In these 2 trials, participants took supplements containing folic acid (0.8 mg/d), vitamin B12 (0.4 mg/d), and B6 (40 mg/d), or various combinations of these. This dose of folic acid is 4 to 6 times higher than the average dose delivered by the mandatory fortification in the United States, and is twice the recommended daily allowance, the authors note, although they add that it is below the tolerable upper intake level of 1 mg/d set by the US Institute of Medicine.
The current analysis pooled results from the 2 trials, which had a median participation of 39 months, and added data from an observational posttrial follow-up of 38 months, giving a total duration of around 5.5 years. The authors note that pooling the data from the 2 trials is "justified" because they were nearly identical.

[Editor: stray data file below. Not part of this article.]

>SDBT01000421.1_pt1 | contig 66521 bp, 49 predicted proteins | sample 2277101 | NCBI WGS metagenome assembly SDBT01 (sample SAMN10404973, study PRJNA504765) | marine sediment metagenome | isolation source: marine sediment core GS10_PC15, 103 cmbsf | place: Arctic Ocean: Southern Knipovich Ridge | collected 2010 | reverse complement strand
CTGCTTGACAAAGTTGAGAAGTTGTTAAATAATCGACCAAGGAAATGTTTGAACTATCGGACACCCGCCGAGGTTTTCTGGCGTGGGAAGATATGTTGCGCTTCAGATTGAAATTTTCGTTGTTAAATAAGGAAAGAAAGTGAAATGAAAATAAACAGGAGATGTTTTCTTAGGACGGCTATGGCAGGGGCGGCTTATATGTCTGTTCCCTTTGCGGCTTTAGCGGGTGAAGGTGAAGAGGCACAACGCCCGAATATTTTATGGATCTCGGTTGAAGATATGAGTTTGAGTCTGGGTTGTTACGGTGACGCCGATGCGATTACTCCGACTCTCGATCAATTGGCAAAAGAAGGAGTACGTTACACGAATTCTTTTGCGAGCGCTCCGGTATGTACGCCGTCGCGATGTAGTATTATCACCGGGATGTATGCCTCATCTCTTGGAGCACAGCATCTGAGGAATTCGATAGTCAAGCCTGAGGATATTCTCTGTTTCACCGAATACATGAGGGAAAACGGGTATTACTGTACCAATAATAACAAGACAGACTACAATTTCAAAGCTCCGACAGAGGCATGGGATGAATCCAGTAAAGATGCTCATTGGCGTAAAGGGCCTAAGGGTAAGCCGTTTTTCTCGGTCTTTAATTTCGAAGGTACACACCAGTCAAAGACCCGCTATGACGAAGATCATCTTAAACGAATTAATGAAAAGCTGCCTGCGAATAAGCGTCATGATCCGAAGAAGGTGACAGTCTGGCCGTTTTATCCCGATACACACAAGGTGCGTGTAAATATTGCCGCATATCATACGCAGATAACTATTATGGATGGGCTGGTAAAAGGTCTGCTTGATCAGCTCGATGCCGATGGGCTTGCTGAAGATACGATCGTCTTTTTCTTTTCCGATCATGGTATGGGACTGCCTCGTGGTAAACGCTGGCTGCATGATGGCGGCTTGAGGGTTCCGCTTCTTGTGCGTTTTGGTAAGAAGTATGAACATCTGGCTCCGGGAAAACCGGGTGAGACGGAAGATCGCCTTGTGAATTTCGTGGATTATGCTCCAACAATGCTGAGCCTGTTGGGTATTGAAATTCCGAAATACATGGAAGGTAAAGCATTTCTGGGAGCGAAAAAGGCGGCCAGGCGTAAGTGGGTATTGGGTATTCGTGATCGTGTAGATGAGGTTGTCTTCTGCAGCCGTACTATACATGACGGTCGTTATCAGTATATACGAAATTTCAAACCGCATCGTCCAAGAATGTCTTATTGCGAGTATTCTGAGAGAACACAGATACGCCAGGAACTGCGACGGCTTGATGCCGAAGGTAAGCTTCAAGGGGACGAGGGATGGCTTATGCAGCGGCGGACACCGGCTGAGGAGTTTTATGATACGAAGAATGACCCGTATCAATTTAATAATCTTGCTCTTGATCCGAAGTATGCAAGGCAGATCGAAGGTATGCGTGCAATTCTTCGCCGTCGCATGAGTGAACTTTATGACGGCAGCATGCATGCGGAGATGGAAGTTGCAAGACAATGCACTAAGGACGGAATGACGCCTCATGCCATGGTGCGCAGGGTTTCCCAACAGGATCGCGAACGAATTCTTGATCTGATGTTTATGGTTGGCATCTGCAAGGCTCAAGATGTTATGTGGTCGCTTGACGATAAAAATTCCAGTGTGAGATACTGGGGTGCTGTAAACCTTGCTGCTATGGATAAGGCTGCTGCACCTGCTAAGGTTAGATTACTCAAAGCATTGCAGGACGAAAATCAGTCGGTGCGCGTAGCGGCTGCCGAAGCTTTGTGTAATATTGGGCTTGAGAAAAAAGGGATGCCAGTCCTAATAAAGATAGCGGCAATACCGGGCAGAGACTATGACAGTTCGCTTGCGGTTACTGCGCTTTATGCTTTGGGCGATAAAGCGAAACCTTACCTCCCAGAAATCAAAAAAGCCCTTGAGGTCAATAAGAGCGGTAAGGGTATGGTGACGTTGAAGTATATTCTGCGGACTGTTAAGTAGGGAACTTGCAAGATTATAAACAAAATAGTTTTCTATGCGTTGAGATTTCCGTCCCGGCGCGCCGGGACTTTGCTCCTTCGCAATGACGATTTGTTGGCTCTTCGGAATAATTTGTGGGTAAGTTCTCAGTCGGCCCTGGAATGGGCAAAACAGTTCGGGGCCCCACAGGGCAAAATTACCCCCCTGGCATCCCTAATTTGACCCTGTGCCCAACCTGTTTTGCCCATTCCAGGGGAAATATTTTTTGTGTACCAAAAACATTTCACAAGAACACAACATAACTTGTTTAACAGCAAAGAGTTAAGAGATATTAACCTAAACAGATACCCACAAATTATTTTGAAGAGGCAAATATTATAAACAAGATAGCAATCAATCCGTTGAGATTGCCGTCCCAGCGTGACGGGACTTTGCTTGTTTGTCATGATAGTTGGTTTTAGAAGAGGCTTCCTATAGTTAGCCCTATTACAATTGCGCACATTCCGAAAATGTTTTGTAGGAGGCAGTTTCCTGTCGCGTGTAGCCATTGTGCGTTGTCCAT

This pooled analysis found a statistically significant increase in cancer incidence, cancer mortality, and all-cause mortality.
Cancer Incidence, Cancer Mortality, and All-Cause Mortality Rates From the Pooled Analysis
|End point||Supplement Group||Placebo Group||Hazard Ratio||95% Confidence Interval||P value|
These results for cancer outcomes are not supported by other studies of homocysteine-lowering vitamin B trials, the authors note.
Increased Incidence Driven by Lung Cancer
The increase in cancer incidence and mortality was "mainly driven by an increase in lung cancer incidence," the authors write. They also pointed out that 94% of the subjects who developed lung cancer were either current or former smokers.
So the "real headline of this study should be that smoking increases the risk of lung cancer," according to the Council for Responsible Nutrition, which issued a statement about the study.
Cancer Decreasing Significantly